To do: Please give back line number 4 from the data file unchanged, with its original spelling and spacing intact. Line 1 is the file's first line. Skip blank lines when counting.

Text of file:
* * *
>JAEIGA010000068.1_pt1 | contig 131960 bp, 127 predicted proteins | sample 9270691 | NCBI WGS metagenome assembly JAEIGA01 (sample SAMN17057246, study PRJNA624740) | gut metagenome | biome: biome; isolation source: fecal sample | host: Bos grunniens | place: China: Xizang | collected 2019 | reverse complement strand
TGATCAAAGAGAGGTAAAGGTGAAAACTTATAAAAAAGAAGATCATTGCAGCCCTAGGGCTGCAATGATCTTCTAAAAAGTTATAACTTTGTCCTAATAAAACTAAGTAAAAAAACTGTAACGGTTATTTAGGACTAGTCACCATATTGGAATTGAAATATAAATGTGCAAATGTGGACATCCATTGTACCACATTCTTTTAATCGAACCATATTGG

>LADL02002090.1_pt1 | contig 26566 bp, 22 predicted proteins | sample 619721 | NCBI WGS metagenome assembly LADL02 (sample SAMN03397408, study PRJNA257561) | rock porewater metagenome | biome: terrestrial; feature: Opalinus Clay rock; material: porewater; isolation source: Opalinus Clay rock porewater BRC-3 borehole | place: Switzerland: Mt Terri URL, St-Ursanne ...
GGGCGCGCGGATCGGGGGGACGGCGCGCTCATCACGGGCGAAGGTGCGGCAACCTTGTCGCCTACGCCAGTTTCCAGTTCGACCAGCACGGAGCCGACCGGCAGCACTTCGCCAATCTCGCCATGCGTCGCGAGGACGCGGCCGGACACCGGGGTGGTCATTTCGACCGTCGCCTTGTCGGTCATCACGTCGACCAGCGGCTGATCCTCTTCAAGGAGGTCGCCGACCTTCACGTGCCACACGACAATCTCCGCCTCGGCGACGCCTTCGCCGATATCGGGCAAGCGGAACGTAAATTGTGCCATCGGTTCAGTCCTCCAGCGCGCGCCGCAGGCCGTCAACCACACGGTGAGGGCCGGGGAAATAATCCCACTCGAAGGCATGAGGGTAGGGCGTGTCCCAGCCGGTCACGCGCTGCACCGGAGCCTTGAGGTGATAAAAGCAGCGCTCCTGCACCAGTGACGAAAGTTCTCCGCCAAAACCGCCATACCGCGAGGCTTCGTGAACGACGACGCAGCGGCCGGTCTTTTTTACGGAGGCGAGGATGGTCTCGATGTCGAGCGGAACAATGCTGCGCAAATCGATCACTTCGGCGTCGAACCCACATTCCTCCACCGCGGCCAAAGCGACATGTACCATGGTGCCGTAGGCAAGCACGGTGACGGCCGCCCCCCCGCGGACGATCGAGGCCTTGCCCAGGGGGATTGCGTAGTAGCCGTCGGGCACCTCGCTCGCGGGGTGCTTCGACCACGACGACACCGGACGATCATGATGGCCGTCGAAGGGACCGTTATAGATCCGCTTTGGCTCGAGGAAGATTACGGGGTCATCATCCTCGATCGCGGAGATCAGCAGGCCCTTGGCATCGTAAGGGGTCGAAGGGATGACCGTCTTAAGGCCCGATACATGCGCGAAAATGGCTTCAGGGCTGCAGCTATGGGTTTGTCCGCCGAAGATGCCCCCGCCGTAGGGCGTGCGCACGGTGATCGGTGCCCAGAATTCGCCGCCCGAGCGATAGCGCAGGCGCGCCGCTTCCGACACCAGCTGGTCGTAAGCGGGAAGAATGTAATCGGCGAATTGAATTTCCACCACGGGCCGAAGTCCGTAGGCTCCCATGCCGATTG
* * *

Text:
GGGCGCGCGGATCGGGGGGACGGCGCGCTCATCACGGGCGAAGGTGCGGCAACCTTGTCGCCTACGCCAGTTTCCAGTTCGACCAGCACGGAGCCGACCGGCAGCACTTCGCCAATCTCGCCATGCGTCGCGAGGACGCGGCCGGACACCGGGGTGGTCATTTCGACCGTCGCCTTGTCGGTCATCACGTCGACCAGCGGCTGATCCTCTTCAAGGAGGTCGCCGACCTTCACGTGCCACACGACAATCTCCGCCTCGGCGACGCCTTCGCCGATATCGGGCAAGCGGAACGTAAATTGTGCCATCGGTTCAGTCCTCCAGCGCGCGCCGCAGGCCGTCAACCACACGGTGAGGGCCGGGGAAATAATCCCACTCGAAGGCATGAGGGTAGGGCGTGTCCCAGCCGGTCACGCGCTGCACCGGAGCCTTGAGGTGATAAAAGCAGCGCTCCTGCACCAGTGACGAAAGTTCTCCGCCAAAACCGCCATACCGCGAGGCTTCGTGAACGACGACGCAGCGGCCGGTCTTTTTTACGGAGGCGAGGATGGTCTCGATGTCGAGCGGAACAATGCTGCGCAAATCGATCACTTCGGCGTCGAACCCACATTCCTCCACCGCGGCCAAAGCGACATGTACCATGGTGCCGTAGGCAAGCACGGTGACGGCCGCCCCCCCGCGGACGATCGAGGCCTTGCCCAGGGGGATTGCGTAGTAGCCGTCGGGCACCTCGCTCGCGGGGTGCTTCGACCACGACGACACCGGACGATCATGATGGCCGTCGAAGGGACCGTTATAGATCCGCTTTGGCTCGAGGAAGATTACGGGGTCATCATCCTCGATCGCGGAGATCAGCAGGCCCTTGGCATCGTAAGGGGTCGAAGGGATGACCGTCTTAAGGCCCGATACATGCGCGAAAATGGCTTCAGGGCTGCAGCTATGGGTTTGTCCGCCGAAGATGCCCCCGCCGTAGGGCGTGCGCACGGTGATCGGTGCCCAGAATTCGCCGCCCGAGCGATAGCGCAGGCGCGCCGCTTCCGACACCAGCTGGTCGTAAGCGGGAAGAATGTAATCGGCGAATTGAATTTCCACCACGGGCCGAAGTCCGTAGGCTCCCATGCCGATTG